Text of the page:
What an onion taught me about marriage

Once, in the early months of our marriage, Sean decided to cook something.  I don’t actually remember what it was, breakfast potatoes, I think.  Whatever it was, he used the onion.  Not “an” onion, “the” onion.  As in, the only one is the house.  See, I’m what you might call hyper-organized, something that extends into my grocery shopping.  I make a weekly menu and then buy what I need (only what I need) for those meals.  So, we had a lone onion in the house, an onion I was planning to use for a meal later in the week. I walked into the kitchen to see my new husband pleased with himself over his spontaneous culinary venture.  My first thought was, “How nice!  He’s making breakfast.”  This was immediately followed by, “Where’d he get the onion?”

I could have gotten agitated, sighed and said, “Great, now I’ll have to go back to the store for another onion.”  But instead…wait, that’s exactly what I said.  Well, at least while perusing the produce section it occurred to me that maybe my perspective was all wrong.  Maybe instead of getting pissed at Sean and making The Onion Incident his fault, I should take the initiative to prevent these sorts of things in the first place.  After all, he was only trying to be nice and prove he knew his way around a kitchen.  And, I hadn’t clearly communicated to him my system or plans for the onion.  I made a mental note to start using Post It notes more often, and then promptly returned my single onion to its bin and grabbed the bag of onions instead.  Because that’s what marriage is really all about:  delighting (and sometimes annoying) you partner by sharing your unique talents, wisdom and quirks.  But to do that, each person needs their own onion and the freedom to dice or slice, sauté or grill as they see fit.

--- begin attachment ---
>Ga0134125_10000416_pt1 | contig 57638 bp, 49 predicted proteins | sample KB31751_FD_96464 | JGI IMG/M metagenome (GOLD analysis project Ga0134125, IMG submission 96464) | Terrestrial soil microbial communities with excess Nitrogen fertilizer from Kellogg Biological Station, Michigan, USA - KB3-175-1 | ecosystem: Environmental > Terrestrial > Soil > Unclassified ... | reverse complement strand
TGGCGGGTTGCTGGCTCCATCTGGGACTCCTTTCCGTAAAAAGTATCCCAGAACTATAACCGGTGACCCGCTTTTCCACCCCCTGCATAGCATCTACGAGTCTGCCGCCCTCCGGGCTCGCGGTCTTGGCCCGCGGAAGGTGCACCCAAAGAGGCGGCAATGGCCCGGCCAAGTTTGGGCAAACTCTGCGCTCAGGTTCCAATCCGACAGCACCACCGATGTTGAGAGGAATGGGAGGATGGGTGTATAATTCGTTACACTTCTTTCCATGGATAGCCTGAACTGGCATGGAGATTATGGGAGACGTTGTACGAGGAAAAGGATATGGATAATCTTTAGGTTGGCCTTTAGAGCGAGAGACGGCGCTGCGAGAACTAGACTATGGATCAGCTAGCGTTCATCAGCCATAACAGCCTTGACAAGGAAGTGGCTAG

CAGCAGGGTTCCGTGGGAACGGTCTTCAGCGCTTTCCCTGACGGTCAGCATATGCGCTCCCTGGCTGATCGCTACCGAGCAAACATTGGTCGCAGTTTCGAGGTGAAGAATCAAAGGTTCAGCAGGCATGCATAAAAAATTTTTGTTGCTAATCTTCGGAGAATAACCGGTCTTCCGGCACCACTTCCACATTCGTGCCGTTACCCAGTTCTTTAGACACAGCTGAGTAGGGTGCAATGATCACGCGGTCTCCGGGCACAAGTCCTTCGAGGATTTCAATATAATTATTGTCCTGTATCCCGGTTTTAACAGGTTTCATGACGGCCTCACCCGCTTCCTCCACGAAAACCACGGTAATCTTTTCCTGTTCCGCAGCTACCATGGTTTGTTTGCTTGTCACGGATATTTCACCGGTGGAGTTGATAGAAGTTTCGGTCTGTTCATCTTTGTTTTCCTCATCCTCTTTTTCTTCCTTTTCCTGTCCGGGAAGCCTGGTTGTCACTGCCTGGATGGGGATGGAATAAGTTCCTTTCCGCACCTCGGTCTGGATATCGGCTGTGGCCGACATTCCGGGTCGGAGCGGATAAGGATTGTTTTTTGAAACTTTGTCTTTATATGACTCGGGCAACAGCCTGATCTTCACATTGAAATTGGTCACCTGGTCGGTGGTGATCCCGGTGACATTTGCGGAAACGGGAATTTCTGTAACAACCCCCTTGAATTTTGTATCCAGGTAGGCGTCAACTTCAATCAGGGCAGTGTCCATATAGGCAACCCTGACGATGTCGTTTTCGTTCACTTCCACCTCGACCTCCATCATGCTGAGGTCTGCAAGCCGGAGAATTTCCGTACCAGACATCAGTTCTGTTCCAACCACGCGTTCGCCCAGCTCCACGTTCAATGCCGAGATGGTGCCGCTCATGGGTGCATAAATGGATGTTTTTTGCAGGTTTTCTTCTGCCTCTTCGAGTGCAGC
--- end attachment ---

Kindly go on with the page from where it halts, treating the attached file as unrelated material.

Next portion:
Here’s something else I’ve learned:  no matter how much flavor they add, inevitably, onions and marriage both will leave a bad taste in your mouth at some point.  When it happens, don’t wait on your partner to do something about it.  Offer the breath mint yourself.  You wouldn’t let someone you love walk around with stinky breath.  Don’t let them walk around with a stinky attitude or stinky feelings either.  If your partner is offering you the breath mint, take it.  They’re trying to tell you something.  And if you’re the one holding the Altoids tin, go ahead and take one for yourself, too; you probably need it.

One final pearl of wisdom I’ve learned about onions and marriage:  both, under the right conditions are prone to sprouting.  See Exhibit A.

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